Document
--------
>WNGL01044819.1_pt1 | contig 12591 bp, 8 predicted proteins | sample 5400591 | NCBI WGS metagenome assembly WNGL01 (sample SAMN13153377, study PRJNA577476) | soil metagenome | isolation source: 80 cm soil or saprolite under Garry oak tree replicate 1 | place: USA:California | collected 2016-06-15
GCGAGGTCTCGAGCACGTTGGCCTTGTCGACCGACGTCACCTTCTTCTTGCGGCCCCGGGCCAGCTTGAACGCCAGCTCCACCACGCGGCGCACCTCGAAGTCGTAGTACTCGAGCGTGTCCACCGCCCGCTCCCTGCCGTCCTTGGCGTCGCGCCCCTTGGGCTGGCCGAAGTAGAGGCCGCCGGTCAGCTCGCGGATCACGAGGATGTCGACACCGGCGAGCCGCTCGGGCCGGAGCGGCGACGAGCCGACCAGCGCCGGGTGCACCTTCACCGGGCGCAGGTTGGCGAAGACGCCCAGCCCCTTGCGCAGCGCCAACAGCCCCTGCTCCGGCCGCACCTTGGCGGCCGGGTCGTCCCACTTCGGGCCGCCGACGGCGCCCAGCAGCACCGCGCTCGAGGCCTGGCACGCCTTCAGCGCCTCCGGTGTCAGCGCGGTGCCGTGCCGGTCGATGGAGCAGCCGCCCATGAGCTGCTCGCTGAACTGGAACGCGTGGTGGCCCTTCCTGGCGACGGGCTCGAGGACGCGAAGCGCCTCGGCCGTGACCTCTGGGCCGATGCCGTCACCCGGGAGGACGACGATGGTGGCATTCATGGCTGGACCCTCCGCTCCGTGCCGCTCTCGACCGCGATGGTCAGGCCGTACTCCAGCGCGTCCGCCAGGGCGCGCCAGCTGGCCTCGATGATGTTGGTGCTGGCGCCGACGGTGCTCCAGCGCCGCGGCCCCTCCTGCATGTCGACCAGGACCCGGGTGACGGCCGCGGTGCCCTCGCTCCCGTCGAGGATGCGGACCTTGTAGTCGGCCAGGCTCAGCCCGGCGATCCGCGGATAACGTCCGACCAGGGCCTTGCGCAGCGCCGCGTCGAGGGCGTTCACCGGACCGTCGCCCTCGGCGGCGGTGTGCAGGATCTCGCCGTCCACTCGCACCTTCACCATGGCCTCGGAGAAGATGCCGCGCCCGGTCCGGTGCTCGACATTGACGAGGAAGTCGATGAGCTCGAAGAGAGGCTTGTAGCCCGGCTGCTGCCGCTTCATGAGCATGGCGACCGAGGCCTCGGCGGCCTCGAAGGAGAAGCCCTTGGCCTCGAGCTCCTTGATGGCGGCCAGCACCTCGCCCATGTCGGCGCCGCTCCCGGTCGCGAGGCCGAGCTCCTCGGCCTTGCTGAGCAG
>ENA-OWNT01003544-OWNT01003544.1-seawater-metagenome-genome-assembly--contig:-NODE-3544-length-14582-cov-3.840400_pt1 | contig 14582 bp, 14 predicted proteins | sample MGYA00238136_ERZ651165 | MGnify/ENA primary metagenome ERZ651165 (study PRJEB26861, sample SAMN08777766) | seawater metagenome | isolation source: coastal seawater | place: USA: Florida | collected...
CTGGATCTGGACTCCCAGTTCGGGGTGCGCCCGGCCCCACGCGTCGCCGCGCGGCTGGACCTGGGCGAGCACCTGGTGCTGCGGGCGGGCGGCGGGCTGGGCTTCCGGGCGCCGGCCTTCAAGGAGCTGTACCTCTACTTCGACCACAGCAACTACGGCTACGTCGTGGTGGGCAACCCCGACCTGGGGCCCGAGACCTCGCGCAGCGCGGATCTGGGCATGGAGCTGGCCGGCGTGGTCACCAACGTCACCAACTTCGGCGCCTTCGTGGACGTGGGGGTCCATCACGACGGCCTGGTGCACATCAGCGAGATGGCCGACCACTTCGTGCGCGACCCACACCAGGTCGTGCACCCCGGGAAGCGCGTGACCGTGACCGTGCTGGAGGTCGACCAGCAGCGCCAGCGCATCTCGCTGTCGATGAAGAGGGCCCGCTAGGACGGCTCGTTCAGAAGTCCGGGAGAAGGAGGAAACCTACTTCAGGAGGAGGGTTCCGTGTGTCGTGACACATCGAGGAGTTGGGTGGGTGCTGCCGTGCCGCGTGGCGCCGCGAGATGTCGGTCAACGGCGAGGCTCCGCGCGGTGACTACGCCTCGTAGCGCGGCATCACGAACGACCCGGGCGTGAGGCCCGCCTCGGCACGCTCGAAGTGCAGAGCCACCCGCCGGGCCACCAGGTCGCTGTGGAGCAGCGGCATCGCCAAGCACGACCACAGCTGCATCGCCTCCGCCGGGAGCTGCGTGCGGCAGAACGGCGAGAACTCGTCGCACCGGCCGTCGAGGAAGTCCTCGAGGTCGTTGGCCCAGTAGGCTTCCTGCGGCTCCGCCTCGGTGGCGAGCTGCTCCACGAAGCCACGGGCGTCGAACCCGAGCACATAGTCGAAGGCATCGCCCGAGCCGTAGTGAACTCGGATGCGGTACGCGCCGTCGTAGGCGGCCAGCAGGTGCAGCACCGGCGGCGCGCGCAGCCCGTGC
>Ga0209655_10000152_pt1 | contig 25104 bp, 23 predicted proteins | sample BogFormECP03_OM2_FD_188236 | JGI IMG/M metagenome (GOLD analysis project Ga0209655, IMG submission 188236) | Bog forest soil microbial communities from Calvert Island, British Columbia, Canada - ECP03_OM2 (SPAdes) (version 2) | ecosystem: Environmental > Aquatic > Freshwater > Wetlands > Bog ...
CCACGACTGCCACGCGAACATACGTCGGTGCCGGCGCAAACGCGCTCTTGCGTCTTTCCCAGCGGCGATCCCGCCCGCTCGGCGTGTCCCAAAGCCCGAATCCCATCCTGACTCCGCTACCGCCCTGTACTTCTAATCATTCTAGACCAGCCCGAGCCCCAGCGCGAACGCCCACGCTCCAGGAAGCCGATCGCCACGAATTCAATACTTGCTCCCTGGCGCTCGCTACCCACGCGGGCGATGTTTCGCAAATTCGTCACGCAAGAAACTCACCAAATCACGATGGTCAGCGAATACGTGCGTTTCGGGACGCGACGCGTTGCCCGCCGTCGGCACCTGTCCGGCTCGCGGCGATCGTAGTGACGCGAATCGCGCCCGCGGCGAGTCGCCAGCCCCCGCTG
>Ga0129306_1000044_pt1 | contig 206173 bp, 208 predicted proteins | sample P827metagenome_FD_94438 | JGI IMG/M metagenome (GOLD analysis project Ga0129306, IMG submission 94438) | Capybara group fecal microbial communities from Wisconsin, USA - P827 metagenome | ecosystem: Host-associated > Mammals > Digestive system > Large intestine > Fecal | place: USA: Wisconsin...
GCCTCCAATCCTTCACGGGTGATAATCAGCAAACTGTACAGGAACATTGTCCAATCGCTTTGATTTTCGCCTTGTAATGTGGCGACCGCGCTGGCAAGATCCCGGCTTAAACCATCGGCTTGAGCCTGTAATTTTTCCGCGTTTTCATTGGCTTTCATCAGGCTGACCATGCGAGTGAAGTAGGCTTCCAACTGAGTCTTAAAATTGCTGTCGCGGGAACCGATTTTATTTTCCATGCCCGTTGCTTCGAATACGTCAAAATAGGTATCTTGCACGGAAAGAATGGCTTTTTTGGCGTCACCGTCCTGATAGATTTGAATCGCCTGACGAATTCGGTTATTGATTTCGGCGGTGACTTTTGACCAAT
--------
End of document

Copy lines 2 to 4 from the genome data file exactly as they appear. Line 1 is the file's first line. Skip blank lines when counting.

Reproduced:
GCGAGGTCTCGAGCACGTTGGCCTTGTCGACCGACGTCACCTTCTTCTTGCGGCCCCGGGCCAGCTTGAACGCCAGCTCCACCACGCGGCGCACCTCGAAGTCGTAGTACTCGAGCGTGTCCACCGCCCGCTCCCTGCCGTCCTTGGCGTCGCGCCCCTTGGGCTGGCCGAAGTAGAGGCCGCCGGTCAGCTCGCGGATCACGAGGATGTCGACACCGGCGAGCCGCTCGGGCCGGAGCGGCGACGAGCCGACCAGCGCCGGGTGCACCTTCACCGGGCGCAGGTTGGCGAAGACGCCCAGCCCCTTGCGCAGCGCCAACAGCCCCTGCTCCGGCCGCACCTTGGCGGCCGGGTCGTCCCACTTCGGGCCGCCGACGGCGCCCAGCAGCACCGCGCTCGAGGCCTGGCACGCCTTCAGCGCCTCCGGTGTCAGCGCGGTGCCGTGCCGGTCGATGGAGCAGCCGCCCATGAGCTGCTCGCTGAACTGGAACGCGTGGTGGCCCTTCCTGGCGACGGGCTCGAGGACGCGAAGCGCCTCGGCCGTGACCTCTGGGCCGATGCCGTCACCCGGGAGGACGACGATGGTGGCATTCATGGCTGGACCCTCCGCTCCGTGCCGCTCTCGACCGCGATGGTCAGGCCGTACTCCAGCGCGTCCGCCAGGGCGCGCCAGCTGGCCTCGATGATGTTGGTGCTGGCGCCGACGGTGCTCCAGCGCCGCGGCCCCTCCTGCATGTCGACCAGGACCCGGGTGACGGCCGCGGTGCCCTCGCTCCCGTCGAGGATGCGGACCTTGTAGTCGGCCAGGCTCAGCCCGGCGATCCGCGGATAACGTCCGACCAGGGCCTTGCGCAGCGCCGCGTCGAGGGCGTTCACCGGACCGTCGCCCTCGGCGGCGGTGTGCAGGATCTCGCCGTCCACTCGCACCTTCACCATGGCCTCGGAGAAGATGCCGCGCCCGGTCCGGTGCTCGACATTGACGAGGAAGTCGATGAGCTCGAAGAGAGGCTTGTAGCCCGGCTGCTGCCGCTTCATGAGCATGGCGACCGAGGCCTCGGCGGCCTCGAAGGAGAAGCCCTTGGCCTCGAGCTCCTTGATGGCGGCCAGCACCTCGCCCATGTCGGCGCCGCTCCCGGTCGCGAGGCCGAGCTCCTCGGCCTTGCTGAGCAG
>ENA-OWNT01003544-OWNT01003544.1-seawater-metagenome-genome-assembly--contig:-NODE-3544-length-14582-cov-3.840400_pt1 | contig 14582 bp, 14 predicted proteins | sample MGYA00238136_ERZ651165 | MGnify/ENA primary metagenome ERZ651165 (study PRJEB26861, sample SAMN08777766) | seawater metagenome | isolation source: coastal seawater | place: USA: Florida | collected...
CTGGATCTGGACTCCCAGTTCGGGGTGCGCCCGGCCCCACGCGTCGCCGCGCGGCTGGACCTGGGCGAGCACCTGGTGCTGCGGGCGGGCGGCGGGCTGGGCTTCCGGGCGCCGGCCTTCAAGGAGCTGTACCTCTACTTCGACCACAGCAACTACGGCTACGTCGTGGTGGGCAACCCCGACCTGGGGCCCGAGACCTCGCGCAGCGCGGATCTGGGCATGGAGCTGGCCGGCGTGGTCACCAACGTCACCAACTTCGGCGCCTTCGTGGACGTGGGGGTCCATCACGACGGCCTGGTGCACATCAGCGAGATGGCCGACCACTTCGTGCGCGACCCACACCAGGTCGTGCACCCCGGGAAGCGCGTGACCGTGACCGTGCTGGAGGTCGACCAGCAGCGCCAGCGCATCTCGCTGTCGATGAAGAGGGCCCGCTAGGACGGCTCGTTCAGAAGTCCGGGAGAAGGAGGAAACCTACTTCAGGAGGAGGGTTCCGTGTGTCGTGACACATCGAGGAGTTGGGTGGGTGCTGCCGTGCCGCGTGGCGCCGCGAGATGTCGGTCAACGGCGAGGCTCCGCGCGGTGACTACGCCTCGTAGCGCGGCATCACGAACGACCCGGGCGTGAGGCCCGCCTCGGCACGCTCGAAGTGCAGAGCCACCCGCCGGGCCACCAGGTCGCTGTGGAGCAGCGGCATCGCCAAGCACGACCACAGCTGCATCGCCTCCGCCGGGAGCTGCGTGCGGCAGAACGGCGAGAACTCGTCGCACCGGCCGTCGAGGAAGTCCTCGAGGTCGTTGGCCCAGTAGGCTTCCTGCGGCTCCGCCTCGGTGGCGAGCTGCTCCACGAAGCCACGGGCGTCGAACCCGAGCACATAGTCGAAGGCATCGCCCGAGCCGTAGTGAACTCGGATGCGGTACGCGCCGTCGTAGGCGGCCAGCAGGTGCAGCACCGGCGGCGCGCGCAGCCCGTGC